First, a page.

Diplomatic relations between Japan and China may not be in the most favorable state, but that doesn’t mean Chinese tourists aren’t visiting the rival country. Just the opposite, in fact. The latest data shows that the number of Chinese visitors in Japan has reached unprecedented levels as of late, making China the main source of Japan’s tourist visits.
4.3 million Chinese tourists traveled to Japan between January and October, accounting for 25% of the total number of visitors in the Land of the Rising Sun. That is not only double the amount of Chinese tourists which have visited Japan the year before, but it also puts China ahead of South Korea as the main source of foreign tourism for the country.
It is also worth noting that only 3.2 million South Koreans visited Japan in the same period, and that Taiwan, the third source country for Japan’s foreign tourism, only had 3.1 million nationals visiting the country in the period the data relates to.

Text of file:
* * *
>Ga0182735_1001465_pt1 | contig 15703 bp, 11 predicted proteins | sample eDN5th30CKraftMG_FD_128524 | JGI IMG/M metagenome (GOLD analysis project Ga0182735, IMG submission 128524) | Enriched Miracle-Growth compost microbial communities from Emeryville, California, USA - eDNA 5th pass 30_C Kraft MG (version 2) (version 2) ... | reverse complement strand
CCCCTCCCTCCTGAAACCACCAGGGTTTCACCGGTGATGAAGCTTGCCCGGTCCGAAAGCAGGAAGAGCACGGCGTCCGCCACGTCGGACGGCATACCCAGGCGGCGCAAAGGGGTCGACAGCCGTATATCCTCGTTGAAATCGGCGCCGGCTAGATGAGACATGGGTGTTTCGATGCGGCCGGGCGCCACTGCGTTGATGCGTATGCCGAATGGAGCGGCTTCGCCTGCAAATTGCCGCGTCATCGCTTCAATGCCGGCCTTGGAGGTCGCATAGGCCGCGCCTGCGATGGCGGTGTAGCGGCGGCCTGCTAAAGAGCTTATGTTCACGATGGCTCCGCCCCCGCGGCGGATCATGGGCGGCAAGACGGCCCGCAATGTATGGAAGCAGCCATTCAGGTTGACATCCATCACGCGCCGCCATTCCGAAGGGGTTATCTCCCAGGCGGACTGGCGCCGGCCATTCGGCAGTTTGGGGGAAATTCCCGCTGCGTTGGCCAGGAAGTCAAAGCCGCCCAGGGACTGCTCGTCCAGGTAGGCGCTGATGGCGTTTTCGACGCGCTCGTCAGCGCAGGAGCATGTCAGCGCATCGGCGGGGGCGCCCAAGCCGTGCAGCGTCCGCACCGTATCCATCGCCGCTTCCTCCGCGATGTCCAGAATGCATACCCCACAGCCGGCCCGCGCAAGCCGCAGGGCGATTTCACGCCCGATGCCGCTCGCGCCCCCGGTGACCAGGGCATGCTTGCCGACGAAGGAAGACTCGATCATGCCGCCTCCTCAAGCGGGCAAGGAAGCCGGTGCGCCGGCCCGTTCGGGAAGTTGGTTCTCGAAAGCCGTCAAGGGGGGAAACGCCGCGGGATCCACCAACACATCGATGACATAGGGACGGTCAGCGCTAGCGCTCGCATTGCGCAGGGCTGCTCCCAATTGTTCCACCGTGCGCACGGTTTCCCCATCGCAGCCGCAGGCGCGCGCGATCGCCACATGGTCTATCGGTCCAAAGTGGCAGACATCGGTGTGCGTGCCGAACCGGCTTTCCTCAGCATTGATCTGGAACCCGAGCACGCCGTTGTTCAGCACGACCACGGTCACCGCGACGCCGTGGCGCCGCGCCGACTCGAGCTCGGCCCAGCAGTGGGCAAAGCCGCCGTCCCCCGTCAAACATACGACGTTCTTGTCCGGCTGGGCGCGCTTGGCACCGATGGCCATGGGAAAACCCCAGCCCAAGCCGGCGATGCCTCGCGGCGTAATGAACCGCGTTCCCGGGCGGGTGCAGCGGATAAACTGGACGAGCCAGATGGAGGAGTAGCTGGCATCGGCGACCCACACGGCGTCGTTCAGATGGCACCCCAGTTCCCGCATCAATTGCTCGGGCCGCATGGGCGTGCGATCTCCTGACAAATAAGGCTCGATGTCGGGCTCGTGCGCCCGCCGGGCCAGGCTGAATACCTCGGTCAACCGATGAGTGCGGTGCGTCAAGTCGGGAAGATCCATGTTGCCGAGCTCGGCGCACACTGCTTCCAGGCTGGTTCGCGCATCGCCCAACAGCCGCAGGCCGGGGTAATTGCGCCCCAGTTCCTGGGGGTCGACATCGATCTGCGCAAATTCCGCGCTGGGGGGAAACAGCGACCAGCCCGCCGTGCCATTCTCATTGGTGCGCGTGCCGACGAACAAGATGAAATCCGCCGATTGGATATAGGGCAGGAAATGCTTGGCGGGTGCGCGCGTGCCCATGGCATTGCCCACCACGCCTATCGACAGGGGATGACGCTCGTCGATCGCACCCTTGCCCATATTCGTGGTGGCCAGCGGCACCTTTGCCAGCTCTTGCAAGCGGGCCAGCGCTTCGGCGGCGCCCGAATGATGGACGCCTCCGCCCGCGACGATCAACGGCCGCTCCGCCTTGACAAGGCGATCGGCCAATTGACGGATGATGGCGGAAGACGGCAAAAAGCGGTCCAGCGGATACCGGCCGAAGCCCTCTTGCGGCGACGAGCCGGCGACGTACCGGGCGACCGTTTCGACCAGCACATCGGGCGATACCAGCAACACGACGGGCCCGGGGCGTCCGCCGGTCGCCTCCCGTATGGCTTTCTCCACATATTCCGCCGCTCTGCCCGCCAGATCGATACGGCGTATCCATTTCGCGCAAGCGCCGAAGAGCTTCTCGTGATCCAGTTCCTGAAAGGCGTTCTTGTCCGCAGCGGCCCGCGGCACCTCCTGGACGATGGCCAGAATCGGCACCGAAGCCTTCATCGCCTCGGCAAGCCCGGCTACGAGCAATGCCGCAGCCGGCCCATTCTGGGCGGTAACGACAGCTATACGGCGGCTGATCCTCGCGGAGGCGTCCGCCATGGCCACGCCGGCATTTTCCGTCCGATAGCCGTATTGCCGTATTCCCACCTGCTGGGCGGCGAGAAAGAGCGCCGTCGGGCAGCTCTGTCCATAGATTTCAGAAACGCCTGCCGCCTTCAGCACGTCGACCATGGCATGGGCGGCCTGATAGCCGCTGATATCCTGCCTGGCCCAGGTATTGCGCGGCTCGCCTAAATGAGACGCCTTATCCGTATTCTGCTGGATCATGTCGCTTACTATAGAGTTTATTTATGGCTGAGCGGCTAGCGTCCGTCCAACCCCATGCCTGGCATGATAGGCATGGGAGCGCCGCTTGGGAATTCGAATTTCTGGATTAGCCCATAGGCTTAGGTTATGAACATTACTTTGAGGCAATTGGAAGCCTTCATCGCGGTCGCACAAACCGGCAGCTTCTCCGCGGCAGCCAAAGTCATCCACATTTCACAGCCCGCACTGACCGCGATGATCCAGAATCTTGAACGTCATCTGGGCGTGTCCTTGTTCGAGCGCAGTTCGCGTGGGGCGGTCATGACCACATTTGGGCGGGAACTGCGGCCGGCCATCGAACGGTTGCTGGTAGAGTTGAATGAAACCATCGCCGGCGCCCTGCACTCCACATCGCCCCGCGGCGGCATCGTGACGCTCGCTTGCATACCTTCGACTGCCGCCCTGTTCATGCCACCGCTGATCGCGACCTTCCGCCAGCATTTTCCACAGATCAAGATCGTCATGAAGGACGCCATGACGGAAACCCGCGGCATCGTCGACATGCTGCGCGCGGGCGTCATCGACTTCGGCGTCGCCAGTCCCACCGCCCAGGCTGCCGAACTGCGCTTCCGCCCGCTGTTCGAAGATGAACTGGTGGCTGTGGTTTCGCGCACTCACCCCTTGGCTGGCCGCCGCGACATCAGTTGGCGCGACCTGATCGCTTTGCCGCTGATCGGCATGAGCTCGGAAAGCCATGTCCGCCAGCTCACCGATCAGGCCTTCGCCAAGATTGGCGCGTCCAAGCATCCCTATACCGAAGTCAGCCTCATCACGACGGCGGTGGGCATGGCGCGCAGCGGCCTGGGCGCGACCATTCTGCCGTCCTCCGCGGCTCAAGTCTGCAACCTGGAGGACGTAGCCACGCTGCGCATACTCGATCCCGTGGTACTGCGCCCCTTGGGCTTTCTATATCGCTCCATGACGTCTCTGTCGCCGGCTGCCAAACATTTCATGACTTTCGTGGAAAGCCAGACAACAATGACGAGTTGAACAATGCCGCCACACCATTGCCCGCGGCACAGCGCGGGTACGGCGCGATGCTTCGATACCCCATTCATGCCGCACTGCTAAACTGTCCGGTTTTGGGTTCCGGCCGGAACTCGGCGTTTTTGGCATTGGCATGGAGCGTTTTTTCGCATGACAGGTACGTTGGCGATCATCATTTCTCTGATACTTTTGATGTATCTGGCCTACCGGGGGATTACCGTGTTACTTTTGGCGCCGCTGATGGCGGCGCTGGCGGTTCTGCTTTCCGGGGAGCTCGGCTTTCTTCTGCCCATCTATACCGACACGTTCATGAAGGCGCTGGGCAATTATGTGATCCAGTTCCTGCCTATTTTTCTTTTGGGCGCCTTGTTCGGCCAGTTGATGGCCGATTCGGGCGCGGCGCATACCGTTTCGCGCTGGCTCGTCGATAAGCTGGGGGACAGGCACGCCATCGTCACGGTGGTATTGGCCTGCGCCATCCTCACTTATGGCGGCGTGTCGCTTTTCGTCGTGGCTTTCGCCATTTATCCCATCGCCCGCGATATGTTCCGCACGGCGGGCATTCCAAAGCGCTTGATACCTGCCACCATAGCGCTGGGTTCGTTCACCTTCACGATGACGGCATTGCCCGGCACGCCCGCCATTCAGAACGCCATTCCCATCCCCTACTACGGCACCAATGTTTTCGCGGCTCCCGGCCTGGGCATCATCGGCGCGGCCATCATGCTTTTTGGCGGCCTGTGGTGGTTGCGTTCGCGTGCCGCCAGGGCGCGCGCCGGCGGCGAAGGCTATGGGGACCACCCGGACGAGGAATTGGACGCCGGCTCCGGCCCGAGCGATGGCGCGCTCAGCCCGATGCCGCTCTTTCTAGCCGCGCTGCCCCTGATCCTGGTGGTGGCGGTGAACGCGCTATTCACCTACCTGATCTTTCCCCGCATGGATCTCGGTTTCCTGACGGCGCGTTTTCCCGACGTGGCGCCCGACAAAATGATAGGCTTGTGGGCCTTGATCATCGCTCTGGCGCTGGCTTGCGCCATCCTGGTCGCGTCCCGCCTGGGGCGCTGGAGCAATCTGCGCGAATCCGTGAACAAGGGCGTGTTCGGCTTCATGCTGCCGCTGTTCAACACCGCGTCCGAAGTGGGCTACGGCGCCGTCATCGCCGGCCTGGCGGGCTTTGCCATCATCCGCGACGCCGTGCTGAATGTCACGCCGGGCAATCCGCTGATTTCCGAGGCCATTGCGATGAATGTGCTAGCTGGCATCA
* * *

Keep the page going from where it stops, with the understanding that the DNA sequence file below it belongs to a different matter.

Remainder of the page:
There are several reasons behind this surge in Chinese tourism towards Japan, among which are the weakening of the yen, the newer, less strict visa rules which apply to Chinese nationals and have come into play in January, and a downturn from the Chinese towards Hong Kong, which was previously a more popular and desirable destination.
While most of the Chinese tourists who traveled to Japan in the later months did so for the first time, their main expenditure went to accommodation and shopping, thus helping the local economy greatly. Chinese shopping revenue is in fact so significant that these tourists have spent $830 million during the Golden Week, which takes place in October, alone.
It’s not just the number of Chinese tourists travelling to Japan that has gone up this year though. In fact, China registered 61.9 million outbound tourists during this year so far, which represents a boost of 12% compared to the previous year, and follows the trend which has been observed since the Chinese acquired the higher level of spending power.